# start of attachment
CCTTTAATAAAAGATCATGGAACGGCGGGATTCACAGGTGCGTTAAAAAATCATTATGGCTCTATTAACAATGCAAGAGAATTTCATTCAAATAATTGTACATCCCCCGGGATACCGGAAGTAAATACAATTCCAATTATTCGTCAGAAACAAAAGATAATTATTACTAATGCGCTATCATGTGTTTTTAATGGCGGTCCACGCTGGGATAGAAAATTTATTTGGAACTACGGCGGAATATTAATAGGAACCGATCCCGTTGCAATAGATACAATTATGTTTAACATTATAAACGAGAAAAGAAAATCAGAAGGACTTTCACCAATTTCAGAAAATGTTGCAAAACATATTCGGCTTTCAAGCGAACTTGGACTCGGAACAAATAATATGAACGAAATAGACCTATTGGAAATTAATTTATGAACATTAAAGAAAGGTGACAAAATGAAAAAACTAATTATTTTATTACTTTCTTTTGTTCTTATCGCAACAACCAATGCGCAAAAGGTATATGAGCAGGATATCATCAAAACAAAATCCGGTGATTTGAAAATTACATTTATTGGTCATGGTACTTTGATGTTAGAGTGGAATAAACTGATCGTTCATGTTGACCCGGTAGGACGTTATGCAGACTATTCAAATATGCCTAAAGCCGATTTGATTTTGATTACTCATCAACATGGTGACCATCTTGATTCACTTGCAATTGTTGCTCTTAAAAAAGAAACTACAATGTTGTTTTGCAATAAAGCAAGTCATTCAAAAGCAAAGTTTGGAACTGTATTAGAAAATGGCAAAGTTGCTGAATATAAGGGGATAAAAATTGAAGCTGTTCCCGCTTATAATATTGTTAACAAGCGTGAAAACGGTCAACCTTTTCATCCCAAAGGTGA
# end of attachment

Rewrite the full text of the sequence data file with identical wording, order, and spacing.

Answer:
CCTTTAATAAAAGATCATGGAACGGCGGGATTCACAGGTGCGTTAAAAAATCATTATGGCTCTATTAACAATGCAAGAGAATTTCATTCAAATAATTGTACATCCCCCGGGATACCGGAAGTAAATACAATTCCAATTATTCGTCAGAAACAAAAGATAATTATTACTAATGCGCTATCATGTGTTTTTAATGGCGGTCCACGCTGGGATAGAAAATTTATTTGGAACTACGGCGGAATATTAATAGGAACCGATCCCGTTGCAATAGATACAATTATGTTTAACATTATAAACGAGAAAAGAAAATCAGAAGGACTTTCACCAATTTCAGAAAATGTTGCAAAACATATTCGGCTTTCAAGCGAACTTGGACTCGGAACAAATAATATGAACGAAATAGACCTATTGGAAATTAATTTATGAACATTAAAGAAAGGTGACAAAATGAAAAAACTAATTATTTTATTACTTTCTTTTGTTCTTATCGCAACAACCAATGCGCAAAAGGTATATGAGCAGGATATCATCAAAACAAAATCCGGTGATTTGAAAATTACATTTATTGGTCATGGTACTTTGATGTTAGAGTGGAATAAACTGATCGTTCATGTTGACCCGGTAGGACGTTATGCAGACTATTCAAATATGCCTAAAGCCGATTTGATTTTGATTACTCATCAACATGGTGACCATCTTGATTCACTTGCAATTGTTGCTCTTAAAAAAGAAACTACAATGTTGTTTTGCAATAAAGCAAGTCATTCAAAAGCAAAGTTTGGAACTGTATTAGAAAATGGCAAAGTTGCTGAATATAAGGGGATAAAAATTGAAGCTGTTCCCGCTTATAATATTGTTAACAAGCGTGAAAACGGTCAACCTTTTCATCCCAAAGGTGA